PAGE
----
H E R M E N E U T I C C H A O S J O U R N A L
Thing is, there is something in the cellar.
New Mom won’t go down there, it’s the smell—that smell—and she slams the door whenever someone leaves it open.
Who’s always leaving it open?
At dinner she says the smell reminds her of the aunt’s house where they used to play sardines. Once in the window well they found a raccoon, leg injured, snapping and hissing as it tried to climb the side, claws scraping concrete. Her uncle trapped it in a garbage bag and when she asked where he was taking it, he didn’t answer.
It’s just that smell, she said, I can’t…
The Little One likes to go down and explore. There are boxes of things, photos and books and clothes but mostly things, and she doesn't ask where they come from, or what they mean. Instead she makes up stories: the faded jacket from Big Forest War, the silver backpack from Deep Blue Space.
She doesn’t put them back into boxes, instead tucks them behind pipes or into corners or underneath piles of other things. Then she whispers goodbye because she’s so good at hiding things she’ll be the last person to ever touch them.
That day she finds old birthday cards in a shoebox marked “TOSS.” Flower-colored envelopes with a familiar name but not quite, an eraser smudge across her memory. As The Little One flips through the cards she hears a stomp across the ceiling and then New Mom curses and slams the door and suddenly it’s dark, so dark she blinks and can’t tell if her eyes are closed.
There are cracks like dotted scissor lines across the floor, so she uses her fingers to follow one to a wall. She feels the stairs, but there’s no railing and the fifth one wobbles so instead she sits underneath, next to a pile of magazines she pours over her legs.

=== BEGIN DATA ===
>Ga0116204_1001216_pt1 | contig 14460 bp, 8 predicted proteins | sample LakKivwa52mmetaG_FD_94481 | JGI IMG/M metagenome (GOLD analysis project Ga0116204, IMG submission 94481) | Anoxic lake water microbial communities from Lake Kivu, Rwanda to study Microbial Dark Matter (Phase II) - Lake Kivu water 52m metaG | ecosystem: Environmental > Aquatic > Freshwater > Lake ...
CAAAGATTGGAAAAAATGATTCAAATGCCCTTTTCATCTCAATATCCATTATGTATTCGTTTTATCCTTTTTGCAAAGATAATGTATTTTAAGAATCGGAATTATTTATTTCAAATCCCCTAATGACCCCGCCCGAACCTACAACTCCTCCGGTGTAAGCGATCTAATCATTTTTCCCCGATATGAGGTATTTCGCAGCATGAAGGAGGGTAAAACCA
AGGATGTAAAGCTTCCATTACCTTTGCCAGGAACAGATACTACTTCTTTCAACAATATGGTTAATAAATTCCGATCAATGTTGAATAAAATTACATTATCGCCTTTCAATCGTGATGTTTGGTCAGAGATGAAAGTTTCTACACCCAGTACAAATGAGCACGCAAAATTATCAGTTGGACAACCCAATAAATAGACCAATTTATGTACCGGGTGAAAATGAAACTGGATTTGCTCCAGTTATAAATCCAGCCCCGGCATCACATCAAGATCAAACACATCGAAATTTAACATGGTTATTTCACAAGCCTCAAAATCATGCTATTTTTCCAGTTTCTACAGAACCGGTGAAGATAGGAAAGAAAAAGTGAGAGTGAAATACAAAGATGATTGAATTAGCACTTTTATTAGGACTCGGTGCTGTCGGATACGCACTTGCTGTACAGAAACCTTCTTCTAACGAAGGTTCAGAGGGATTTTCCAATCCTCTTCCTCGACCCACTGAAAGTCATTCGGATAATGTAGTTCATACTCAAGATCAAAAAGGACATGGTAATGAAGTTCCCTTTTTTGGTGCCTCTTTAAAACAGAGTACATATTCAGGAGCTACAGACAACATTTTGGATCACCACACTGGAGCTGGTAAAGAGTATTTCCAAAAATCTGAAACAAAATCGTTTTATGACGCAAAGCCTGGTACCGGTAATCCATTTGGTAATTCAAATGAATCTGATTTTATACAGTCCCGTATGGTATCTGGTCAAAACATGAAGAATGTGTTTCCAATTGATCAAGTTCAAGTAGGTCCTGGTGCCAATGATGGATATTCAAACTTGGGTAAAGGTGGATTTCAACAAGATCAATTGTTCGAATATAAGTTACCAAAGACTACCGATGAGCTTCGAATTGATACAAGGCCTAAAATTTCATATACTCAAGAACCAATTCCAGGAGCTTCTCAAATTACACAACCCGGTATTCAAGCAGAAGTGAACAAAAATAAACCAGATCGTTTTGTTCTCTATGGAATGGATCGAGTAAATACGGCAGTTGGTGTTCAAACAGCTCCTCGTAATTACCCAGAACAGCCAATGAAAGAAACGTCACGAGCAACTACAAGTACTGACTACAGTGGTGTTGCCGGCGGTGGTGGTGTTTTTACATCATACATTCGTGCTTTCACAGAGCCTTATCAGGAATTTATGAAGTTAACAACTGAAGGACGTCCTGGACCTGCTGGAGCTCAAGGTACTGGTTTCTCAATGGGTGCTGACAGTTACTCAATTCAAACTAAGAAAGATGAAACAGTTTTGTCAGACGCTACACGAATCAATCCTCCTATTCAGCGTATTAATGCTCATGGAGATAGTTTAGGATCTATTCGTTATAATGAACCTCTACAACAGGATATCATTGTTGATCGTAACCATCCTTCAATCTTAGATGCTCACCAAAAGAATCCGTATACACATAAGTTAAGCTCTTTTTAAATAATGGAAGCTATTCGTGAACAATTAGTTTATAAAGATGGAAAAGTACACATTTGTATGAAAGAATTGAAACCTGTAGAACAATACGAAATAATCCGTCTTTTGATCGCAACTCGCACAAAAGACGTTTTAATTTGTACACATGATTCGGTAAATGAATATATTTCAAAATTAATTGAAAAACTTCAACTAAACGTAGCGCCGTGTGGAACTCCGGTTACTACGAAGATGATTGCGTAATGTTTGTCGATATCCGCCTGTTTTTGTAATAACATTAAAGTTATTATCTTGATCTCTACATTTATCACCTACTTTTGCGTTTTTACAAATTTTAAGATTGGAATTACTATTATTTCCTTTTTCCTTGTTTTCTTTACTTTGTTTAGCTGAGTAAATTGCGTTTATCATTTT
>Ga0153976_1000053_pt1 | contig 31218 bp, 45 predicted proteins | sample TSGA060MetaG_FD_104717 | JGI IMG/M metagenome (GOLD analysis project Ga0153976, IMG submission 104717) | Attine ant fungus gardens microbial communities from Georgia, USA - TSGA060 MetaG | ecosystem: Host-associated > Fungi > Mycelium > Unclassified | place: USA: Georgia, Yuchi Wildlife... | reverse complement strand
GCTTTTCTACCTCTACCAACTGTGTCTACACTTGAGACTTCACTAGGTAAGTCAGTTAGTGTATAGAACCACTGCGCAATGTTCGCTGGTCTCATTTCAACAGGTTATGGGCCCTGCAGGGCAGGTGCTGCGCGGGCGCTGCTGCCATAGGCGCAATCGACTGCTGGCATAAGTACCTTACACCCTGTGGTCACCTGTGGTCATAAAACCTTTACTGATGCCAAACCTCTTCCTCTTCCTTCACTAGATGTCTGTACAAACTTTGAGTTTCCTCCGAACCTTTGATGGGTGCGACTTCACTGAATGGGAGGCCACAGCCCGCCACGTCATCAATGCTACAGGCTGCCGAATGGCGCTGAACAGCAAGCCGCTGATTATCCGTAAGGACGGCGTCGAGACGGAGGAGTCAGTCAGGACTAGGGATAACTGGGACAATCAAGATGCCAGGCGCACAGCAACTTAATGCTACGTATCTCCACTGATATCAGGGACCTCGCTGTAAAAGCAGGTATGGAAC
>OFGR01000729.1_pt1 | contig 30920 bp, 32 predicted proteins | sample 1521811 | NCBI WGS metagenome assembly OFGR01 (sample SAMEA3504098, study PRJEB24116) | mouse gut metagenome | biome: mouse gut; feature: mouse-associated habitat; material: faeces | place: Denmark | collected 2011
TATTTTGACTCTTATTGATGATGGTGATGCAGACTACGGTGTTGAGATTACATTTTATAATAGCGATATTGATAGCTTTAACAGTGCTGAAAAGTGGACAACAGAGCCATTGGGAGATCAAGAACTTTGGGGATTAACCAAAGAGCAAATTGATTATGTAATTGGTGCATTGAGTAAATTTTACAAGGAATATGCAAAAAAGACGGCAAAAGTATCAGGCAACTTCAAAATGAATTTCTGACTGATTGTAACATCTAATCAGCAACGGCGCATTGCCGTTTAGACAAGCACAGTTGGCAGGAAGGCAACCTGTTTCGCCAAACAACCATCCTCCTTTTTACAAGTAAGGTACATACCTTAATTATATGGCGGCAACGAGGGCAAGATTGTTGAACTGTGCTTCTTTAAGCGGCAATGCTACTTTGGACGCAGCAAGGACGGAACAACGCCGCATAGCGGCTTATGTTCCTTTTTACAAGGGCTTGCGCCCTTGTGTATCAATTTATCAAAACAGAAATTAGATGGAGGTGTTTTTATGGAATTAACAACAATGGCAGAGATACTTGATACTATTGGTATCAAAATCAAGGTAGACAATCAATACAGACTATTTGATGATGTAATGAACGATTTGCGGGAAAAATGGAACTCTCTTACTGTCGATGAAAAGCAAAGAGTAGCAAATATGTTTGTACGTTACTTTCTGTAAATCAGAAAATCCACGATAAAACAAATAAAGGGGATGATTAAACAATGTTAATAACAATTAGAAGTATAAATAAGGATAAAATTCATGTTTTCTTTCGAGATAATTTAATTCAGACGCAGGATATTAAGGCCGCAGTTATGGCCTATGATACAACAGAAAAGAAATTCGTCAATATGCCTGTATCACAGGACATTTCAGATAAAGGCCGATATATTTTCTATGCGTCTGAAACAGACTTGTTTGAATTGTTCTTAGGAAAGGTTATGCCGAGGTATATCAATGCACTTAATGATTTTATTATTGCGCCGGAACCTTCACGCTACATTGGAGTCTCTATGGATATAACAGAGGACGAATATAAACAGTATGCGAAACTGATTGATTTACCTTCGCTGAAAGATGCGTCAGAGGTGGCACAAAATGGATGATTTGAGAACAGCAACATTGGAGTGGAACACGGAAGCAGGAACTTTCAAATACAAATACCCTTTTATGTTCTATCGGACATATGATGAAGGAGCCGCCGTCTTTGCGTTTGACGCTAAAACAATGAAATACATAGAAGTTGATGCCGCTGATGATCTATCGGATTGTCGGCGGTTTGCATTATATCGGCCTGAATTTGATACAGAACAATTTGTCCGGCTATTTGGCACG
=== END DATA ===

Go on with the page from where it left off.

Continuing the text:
She calls out for Dad, then Big Brother, then New Mom, but only in whispers. The cellar swallows anything louder.
The Little One hears noises, hissing, grinding, sees the red light blinking across from her. Dad says it’s the busted water heater, it chugs to life at all hours, wheezing through the pipes, pumping out hot water wasted because your showers are too long, dammit. He talks about the water heater dying, those noises, only so many cycles left. She stares at the red light and tries to figure out what it’s saying—Morse code was too hard to memorize—but it’s such a slow sad blink it can only be saying I’m dying, I’m dying, I’m dying.
When Dad comes home his footsteps sound like boulders avalanching down the stairs. He doesn’t see her, then he does, as she slides the magazines off.
How could I know? New Mom asks, I thought she had dance, she never made a noise, I mean…
In the bath that night The Little One uses only cold water. She’ll keep the water heater alive forever.
Originally from Boise, Idaho, Andy Bailey teaches English in Los Angeles, where he lives with his wife and dog. He’s a Pushcart Prize nominee, and his work has been published in Juked, Tupelo Quarterly, Buffalo Almanack, Stymie, B-Boyish, and Underground Voices, among others. His attempt at a website can be found at www.memyselfandrew.com.
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